We can take a decision based on scientific method such as defining a problem, developing a hypothesis, collecting data, analysing them, and proving or disproving the hypothesis. In this sense, management is a science.
However, are all these possible always? Perhaps, not. For example, though we know how to value a firm, we do not fully understand the relative way the factors used in valuing a firm work. Similarly, management principles are operated by people and their impact is also on people, unlike in physical sciences.
Therefore, their idiosyncrasies and emotions affect decisions, and this often makes the principles invalid. For example, motivation of various people in an organisation may vary and what motivates one may not motivate another and application of a motivating method in one situation might yield the desired results, but it may not yield result in another similar situation.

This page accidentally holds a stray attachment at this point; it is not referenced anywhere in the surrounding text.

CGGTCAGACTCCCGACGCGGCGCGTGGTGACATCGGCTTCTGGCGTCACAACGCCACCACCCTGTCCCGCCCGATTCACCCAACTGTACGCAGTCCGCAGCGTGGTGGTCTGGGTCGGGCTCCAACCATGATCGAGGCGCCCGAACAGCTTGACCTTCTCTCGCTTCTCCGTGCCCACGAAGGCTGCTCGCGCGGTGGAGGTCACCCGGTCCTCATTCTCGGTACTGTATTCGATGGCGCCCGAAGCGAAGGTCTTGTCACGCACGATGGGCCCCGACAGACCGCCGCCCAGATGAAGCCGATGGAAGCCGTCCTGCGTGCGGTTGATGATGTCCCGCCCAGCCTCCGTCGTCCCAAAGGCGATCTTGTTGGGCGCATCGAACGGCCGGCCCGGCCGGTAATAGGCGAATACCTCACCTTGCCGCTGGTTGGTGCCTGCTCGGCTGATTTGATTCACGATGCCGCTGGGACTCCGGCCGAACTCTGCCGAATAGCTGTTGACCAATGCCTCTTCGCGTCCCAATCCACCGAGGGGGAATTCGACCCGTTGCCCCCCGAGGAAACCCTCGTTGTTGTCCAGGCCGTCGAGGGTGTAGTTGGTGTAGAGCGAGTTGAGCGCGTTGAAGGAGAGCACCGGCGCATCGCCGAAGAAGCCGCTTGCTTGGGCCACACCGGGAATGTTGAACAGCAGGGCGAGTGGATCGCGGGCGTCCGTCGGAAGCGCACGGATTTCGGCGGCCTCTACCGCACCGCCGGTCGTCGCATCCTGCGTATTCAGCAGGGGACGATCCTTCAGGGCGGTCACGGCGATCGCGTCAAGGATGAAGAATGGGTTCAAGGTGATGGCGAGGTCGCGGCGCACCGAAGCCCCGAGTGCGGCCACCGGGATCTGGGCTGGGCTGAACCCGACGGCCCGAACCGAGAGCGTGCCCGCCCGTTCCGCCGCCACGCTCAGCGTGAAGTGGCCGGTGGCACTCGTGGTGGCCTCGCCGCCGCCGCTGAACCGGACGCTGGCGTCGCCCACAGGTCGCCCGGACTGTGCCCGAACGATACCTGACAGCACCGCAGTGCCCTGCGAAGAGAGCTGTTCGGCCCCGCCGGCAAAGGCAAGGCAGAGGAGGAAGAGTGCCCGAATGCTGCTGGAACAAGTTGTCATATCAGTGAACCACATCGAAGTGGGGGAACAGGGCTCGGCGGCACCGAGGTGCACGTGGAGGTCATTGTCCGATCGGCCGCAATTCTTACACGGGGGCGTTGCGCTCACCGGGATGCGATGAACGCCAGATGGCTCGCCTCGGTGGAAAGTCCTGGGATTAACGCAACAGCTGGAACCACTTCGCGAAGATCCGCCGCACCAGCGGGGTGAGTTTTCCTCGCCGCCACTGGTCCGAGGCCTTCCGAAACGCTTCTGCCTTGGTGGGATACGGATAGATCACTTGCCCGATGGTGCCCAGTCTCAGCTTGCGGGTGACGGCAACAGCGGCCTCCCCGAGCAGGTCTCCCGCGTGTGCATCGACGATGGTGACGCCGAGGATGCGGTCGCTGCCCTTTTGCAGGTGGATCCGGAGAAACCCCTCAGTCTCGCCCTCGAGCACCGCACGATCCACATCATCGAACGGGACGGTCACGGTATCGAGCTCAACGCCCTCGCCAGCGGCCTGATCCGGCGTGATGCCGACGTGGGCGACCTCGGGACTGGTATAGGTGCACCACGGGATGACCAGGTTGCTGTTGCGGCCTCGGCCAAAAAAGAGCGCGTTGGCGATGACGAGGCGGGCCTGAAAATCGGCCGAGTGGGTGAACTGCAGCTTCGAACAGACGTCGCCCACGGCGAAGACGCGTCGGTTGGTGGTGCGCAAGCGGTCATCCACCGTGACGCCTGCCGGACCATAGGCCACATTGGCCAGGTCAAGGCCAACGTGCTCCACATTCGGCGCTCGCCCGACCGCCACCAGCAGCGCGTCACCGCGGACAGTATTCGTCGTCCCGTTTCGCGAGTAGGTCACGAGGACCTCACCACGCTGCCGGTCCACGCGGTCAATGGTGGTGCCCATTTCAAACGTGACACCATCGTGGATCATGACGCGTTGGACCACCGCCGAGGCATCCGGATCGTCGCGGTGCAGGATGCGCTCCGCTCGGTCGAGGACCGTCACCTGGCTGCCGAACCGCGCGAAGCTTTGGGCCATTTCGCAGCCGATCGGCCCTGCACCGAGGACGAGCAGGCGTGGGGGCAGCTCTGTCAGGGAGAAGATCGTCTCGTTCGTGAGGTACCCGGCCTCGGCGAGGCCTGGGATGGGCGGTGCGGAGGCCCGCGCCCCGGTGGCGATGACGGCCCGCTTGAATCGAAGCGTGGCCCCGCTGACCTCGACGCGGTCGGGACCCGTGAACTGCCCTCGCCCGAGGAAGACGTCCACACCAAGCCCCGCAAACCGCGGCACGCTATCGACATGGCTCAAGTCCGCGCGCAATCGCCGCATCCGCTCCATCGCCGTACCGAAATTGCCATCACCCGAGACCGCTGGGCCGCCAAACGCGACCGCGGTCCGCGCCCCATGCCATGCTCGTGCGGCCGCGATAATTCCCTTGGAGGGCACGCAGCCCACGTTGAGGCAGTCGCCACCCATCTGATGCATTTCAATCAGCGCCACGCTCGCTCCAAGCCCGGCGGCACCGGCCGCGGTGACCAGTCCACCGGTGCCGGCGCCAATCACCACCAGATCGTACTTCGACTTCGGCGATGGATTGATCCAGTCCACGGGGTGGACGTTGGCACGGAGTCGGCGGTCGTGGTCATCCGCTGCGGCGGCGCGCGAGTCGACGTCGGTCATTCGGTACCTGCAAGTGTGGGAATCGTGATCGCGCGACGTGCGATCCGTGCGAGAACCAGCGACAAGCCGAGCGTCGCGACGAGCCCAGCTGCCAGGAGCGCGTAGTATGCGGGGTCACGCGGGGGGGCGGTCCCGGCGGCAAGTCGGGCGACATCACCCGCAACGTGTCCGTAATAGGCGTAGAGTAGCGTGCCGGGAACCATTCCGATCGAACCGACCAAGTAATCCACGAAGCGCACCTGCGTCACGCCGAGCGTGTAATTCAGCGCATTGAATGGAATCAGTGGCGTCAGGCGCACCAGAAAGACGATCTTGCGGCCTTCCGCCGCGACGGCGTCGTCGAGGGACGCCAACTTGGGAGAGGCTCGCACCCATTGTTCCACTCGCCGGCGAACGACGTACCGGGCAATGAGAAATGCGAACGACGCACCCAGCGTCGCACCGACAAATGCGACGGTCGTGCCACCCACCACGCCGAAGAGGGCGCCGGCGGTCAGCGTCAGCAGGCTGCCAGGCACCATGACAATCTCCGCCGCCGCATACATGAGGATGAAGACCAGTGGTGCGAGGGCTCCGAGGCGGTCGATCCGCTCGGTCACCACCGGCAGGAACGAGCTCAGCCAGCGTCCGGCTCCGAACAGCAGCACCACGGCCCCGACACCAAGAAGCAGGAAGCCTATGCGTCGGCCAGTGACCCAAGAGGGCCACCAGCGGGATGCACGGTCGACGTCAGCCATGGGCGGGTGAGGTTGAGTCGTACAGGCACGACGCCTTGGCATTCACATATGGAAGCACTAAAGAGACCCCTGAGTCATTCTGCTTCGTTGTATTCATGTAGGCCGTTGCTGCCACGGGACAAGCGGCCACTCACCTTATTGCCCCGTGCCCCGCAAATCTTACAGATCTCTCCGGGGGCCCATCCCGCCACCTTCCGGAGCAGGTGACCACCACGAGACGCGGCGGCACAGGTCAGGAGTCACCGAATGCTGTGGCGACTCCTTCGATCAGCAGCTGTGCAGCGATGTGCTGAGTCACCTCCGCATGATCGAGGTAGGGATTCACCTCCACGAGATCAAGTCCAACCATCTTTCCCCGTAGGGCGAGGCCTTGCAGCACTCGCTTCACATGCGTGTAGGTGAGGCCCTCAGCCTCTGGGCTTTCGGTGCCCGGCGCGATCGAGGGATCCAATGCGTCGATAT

Even in the same situation, it might motivate some, but not others, and to make it worse, it might even demotivate some. For example, providing a school bus for children of employees might be a motivation to some people, whereas it may not be so to others who do not have school going children.
Another challenge is that environmental idiosyncrasies often affect management. For example, higher productivity may not result in profits since the market which buys the product may not have the money or may have found a substitute. In this sense, management practices are not replicable, as in science.
Management is largely about people—employees, customers, suppliers, and managers. People take decisions not only based on rationality but also based on emotions, which vary from time to time and person to person. Therefore, all factors that affect a decision, and all data related to the factors involved cannot be captured scientifically.
At least, we cannot do that as yet. As a result, management is based on practice, experience, and intuition, which are subjective and often based on individual managerial competencies. Hence, management is a judicious combination of practices in art and science. Perhaps, it is more prudent to call it a social science. Perhaps we can call it science art, a term that we can coin to refer to integration of science and art.